On 27/04/2022 16:51, Craig Francis wrote:
Forgive this primitive example, but this shows `$name` being used in three 
different ways, where an automated tool cannot simply change line 1 so it 
doesn't return a NULL, because it would break the Register link.

$name = $request->get('name');

if (trim($name) === '') { // Contains non-whitespace characters; so not "", " 
", NULL, etc
   $where_sql[] = 'name LIKE ?';
   $where_val[] = $name;

echo '
   <form action="./" method="get">
       <input type="search" name="name" value="' . htmlspecialchars($name) . '">
     <input type="submit" value="Go">

if ($name !== NULL) {
   $register_url = '/admin/accounts/add/?name=' . urlencode($name);
   echo '
     <p><a href="' . htmlspecialchars($register_url) . '">Add Account</a></p>';

In this example, why does `trim()` and `htmlspecialchars()` justify a fatal 
Type Error?

Honestly, I fail to see how the inconsistent null handling in this example is anything other than a bug:

* If strings containing only spaces are considered empty, it's probably a mistake that they're not trimmed everywhere. But of course adding $name = trim($name) would remove all distinction between null and ''. * If null is equivalent to an empty string when deciding whether to run the SQL, why is it not also equivalent to an empty string when rendering the register link? The current logic means that clicking "Go" causes a register link to appear, with an empty name on the query string, which doesn't seem like useful functionality. * On the other hand, if NULL is considered a different state, why is there no behaviour distinguishing it around the SQL logic? It seems likely that an else clause would be added there, perhaps "else { echo 'You must enter a name.'; }" In the current code, that would appear for both null and empty strings, which is probably a mistake.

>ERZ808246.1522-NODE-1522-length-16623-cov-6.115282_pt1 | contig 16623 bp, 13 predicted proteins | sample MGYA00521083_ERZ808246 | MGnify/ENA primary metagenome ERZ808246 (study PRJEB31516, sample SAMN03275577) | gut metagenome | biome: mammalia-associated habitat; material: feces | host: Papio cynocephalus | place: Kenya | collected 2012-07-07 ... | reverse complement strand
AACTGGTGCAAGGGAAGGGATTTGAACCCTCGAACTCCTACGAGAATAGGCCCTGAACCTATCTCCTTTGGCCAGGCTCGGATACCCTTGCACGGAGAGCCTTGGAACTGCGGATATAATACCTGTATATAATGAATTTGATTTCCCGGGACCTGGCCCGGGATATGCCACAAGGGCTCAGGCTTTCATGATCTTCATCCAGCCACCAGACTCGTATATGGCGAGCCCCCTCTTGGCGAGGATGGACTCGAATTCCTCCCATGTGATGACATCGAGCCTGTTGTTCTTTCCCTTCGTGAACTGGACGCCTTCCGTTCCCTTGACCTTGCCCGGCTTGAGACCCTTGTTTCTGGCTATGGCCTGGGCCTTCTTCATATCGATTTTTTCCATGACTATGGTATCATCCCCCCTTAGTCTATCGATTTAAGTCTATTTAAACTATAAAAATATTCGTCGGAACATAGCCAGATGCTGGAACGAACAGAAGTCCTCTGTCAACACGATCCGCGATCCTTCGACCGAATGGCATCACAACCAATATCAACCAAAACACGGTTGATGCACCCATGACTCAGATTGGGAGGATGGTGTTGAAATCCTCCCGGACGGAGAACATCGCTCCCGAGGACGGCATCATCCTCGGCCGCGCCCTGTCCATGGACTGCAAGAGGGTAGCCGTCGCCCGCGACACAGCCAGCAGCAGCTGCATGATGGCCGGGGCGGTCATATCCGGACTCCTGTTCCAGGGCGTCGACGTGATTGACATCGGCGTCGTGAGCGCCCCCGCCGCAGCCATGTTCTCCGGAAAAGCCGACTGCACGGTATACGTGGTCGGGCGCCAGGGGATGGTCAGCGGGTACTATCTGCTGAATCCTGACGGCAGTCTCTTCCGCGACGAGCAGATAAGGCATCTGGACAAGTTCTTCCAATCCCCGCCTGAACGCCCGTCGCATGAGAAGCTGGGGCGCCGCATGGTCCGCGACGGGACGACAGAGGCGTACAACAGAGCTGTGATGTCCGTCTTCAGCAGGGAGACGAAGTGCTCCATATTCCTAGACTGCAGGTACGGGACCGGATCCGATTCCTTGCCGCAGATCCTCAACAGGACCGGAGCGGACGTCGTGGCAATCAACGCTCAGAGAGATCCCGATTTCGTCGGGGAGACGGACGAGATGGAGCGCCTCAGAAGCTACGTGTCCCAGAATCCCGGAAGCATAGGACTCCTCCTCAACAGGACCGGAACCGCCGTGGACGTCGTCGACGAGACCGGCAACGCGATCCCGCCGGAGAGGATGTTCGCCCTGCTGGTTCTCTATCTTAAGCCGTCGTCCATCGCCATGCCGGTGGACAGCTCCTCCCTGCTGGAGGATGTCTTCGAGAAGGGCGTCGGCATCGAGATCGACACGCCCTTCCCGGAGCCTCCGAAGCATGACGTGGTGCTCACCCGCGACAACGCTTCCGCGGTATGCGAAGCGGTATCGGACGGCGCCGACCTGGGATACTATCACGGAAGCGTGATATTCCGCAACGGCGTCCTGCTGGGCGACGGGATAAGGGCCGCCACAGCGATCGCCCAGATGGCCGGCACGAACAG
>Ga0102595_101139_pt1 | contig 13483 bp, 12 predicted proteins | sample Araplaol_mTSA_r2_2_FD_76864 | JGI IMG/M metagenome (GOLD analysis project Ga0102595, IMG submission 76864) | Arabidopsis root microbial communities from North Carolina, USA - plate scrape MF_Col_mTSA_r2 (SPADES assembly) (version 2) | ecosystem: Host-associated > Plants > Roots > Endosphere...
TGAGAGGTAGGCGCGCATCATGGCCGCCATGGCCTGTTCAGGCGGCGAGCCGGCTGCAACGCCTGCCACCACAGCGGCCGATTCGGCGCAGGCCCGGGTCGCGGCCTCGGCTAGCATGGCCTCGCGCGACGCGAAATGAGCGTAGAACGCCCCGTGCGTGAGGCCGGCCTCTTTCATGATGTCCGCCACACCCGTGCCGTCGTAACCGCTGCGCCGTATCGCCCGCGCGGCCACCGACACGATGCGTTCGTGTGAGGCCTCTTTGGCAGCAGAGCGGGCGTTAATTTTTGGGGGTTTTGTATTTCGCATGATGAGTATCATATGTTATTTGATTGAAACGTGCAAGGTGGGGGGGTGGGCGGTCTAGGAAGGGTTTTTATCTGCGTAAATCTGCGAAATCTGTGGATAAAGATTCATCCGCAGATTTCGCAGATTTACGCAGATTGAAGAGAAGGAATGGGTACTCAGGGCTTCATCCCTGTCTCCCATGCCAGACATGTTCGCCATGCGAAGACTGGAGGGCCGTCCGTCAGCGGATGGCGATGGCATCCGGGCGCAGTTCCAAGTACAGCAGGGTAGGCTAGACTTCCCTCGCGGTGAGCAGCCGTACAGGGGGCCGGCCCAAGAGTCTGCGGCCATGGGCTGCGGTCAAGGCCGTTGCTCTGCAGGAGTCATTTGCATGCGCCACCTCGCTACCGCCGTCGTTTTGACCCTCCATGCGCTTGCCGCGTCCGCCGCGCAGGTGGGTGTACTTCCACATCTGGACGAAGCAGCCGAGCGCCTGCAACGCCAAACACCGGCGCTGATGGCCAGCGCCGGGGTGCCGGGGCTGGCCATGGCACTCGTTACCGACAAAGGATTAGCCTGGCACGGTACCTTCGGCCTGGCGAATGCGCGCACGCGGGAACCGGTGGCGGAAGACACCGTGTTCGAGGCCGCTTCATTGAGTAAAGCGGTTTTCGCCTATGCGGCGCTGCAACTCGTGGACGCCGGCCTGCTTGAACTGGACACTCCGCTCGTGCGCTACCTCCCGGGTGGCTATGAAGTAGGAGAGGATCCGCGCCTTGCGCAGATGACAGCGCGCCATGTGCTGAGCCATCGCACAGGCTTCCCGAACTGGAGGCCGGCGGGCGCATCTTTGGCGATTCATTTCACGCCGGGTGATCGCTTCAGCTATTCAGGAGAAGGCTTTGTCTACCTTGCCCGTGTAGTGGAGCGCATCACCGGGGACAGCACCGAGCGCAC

I think that actually demonstrates quite nicely that most code would benefit from treating "string" and "?string" as strictly different types, and either defaulting to an empty string explicitly and early, or considering null at every step. Simultaneously relying on null values being preserved, and them being silently coerced, leads to fragile code where it's not clear where nulls are deliberately handled as empty strings, and where they've simply been forgotten about.

Telling users when they've passed null to a non-nullable parameter is precisely 
about *preserving* that distinction: if you want null to mean something 
specific, treating it as a string is a bug.

I don't think that represents a bug, are we are talking about a system that 
takes user input (so often nullable), supports coercion with other simple 
types, and supports NULL coercion in other contexts (e.g. string concat).

Read the sentence you replied to again: IF you want to treat null as distinct from '', THEN failing to do so is a bug. If, on the other hand, you just want to take nullable user input and handle it CONSISTENTLY as a string, then it's fine to explicitly default to '' AT SOURCE.

Despite all of the above, I am honestly torn on this issue. It is a disruptive 
change, and I'm not a fan of errors for errors' sake; but I can see the value 
in the decision made back in 7.0 to exclude nulls by default.

Thanks Rowan, I'll just add that I think the fatal Type Error for NULL will be 
much more disruptive, and I would rather relax that requirement for user 
defined functions, so NULL coercion works in all contexts.

I think the main difference between our positions is that I believe that if PHP's type system was designed from scratch today, null would not be silently coerced in these situations. So while I agree that the change will be disruptive, I disagree with your position that it brings no benefit.

On 27/04/2022 18:34, Craig Francis wrote:
But I'm wondering, is it only one function? and assuming it's a problem, could we 
use `Z_PARAM_LONG_OR_NULL()` and specifically throw an exception when either 
parameter is NULL, like the `max < min` check? On the basis that I'd rather 
have one extra check for this function, and keep NULL coercion working everywhere 
else (i.e. where it's fine).

Well, since it's one of three examples in Guilliam's e-mail, the answer to the first question seems rather trivially "no", unless I'm missing something? As for the second question, certainly we could add specific prohibitions to null on a case by case basis, but that's basically equivalent to your previous suggestion of explicitly allowing null on a case by case basis, and doesn't really answer the question of what the default behaviour should be - especially bearing in mind that any default should apply to both built-in and user-defined functions.


Rowan Tommins

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